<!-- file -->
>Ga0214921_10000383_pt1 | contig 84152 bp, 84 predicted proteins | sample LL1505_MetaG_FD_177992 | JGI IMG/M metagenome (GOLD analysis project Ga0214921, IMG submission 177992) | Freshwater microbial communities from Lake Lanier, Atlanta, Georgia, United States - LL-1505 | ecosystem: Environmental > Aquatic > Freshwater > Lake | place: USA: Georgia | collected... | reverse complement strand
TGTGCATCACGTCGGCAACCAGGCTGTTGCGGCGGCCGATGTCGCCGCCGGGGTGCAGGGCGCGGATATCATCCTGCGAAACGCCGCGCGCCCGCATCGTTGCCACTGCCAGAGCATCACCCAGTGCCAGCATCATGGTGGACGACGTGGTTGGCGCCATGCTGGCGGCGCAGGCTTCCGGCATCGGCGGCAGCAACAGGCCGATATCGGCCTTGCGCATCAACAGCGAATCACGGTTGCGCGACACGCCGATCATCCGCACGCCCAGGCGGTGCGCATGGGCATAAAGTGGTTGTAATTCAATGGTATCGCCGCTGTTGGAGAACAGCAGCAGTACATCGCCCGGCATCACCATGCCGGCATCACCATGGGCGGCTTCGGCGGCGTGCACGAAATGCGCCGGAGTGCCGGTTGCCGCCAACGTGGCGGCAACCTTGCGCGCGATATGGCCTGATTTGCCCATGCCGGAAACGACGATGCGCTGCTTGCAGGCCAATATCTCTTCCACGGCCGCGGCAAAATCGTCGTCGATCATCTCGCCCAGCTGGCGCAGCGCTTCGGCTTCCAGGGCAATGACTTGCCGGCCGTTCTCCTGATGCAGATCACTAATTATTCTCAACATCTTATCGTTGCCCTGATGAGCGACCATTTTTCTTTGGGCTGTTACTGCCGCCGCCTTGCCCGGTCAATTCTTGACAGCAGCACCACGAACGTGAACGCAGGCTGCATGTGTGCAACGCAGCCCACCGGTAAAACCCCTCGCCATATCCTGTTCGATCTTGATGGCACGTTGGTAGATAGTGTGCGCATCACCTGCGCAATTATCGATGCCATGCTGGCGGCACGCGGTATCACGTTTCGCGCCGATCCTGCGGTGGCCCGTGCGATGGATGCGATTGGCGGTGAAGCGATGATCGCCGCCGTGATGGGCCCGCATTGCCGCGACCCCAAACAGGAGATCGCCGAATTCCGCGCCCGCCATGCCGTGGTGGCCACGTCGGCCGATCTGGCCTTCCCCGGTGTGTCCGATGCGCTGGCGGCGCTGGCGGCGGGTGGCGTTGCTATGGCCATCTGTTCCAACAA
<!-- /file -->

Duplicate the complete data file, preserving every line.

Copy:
>Ga0214921_10000383_pt1 | contig 84152 bp, 84 predicted proteins | sample LL1505_MetaG_FD_177992 | JGI IMG/M metagenome (GOLD analysis project Ga0214921, IMG submission 177992) | Freshwater microbial communities from Lake Lanier, Atlanta, Georgia, United States - LL-1505 | ecosystem: Environmental > Aquatic > Freshwater > Lake | place: USA: Georgia | collected... | reverse complement strand
TGTGCATCACGTCGGCAACCAGGCTGTTGCGGCGGCCGATGTCGCCGCCGGGGTGCAGGGCGCGGATATCATCCTGCGAAACGCCGCGCGCCCGCATCGTTGCCACTGCCAGAGCATCACCCAGTGCCAGCATCATGGTGGACGACGTGGTTGGCGCCATGCTGGCGGCGCAGGCTTCCGGCATCGGCGGCAGCAACAGGCCGATATCGGCCTTGCGCATCAACAGCGAATCACGGTTGCGCGACACGCCGATCATCCGCACGCCCAGGCGGTGCGCATGGGCATAAAGTGGTTGTAATTCAATGGTATCGCCGCTGTTGGAGAACAGCAGCAGTACATCGCCCGGCATCACCATGCCGGCATCACCATGGGCGGCTTCGGCGGCGTGCACGAAATGCGCCGGAGTGCCGGTTGCCGCCAACGTGGCGGCAACCTTGCGCGCGATATGGCCTGATTTGCCCATGCCGGAAACGACGATGCGCTGCTTGCAGGCCAATATCTCTTCCACGGCCGCGGCAAAATCGTCGTCGATCATCTCGCCCAGCTGGCGCAGCGCTTCGGCTTCCAGGGCAATGACTTGCCGGCCGTTCTCCTGATGCAGATCACTAATTATTCTCAACATCTTATCGTTGCCCTGATGAGCGACCATTTTTCTTTGGGCTGTTACTGCCGCCGCCTTGCCCGGTCAATTCTTGACAGCAGCACCACGAACGTGAACGCAGGCTGCATGTGTGCAACGCAGCCCACCGGTAAAACCCCTCGCCATATCCTGTTCGATCTTGATGGCACGTTGGTAGATAGTGTGCGCATCACCTGCGCAATTATCGATGCCATGCTGGCGGCACGCGGTATCACGTTTCGCGCCGATCCTGCGGTGGCCCGTGCGATGGATGCGATTGGCGGTGAAGCGATGATCGCCGCCGTGATGGGCCCGCATTGCCGCGACCCCAAACAGGAGATCGCCGAATTCCGCGCCCGCCATGCCGTGGTGGCCACGTCGGCCGATCTGGCCTTCCCCGGTGTGTCCGATGCGCTGGCGGCGCTGGCGGCGGGTGGCGTTGCTATGGCCATCTGTTCCAACAA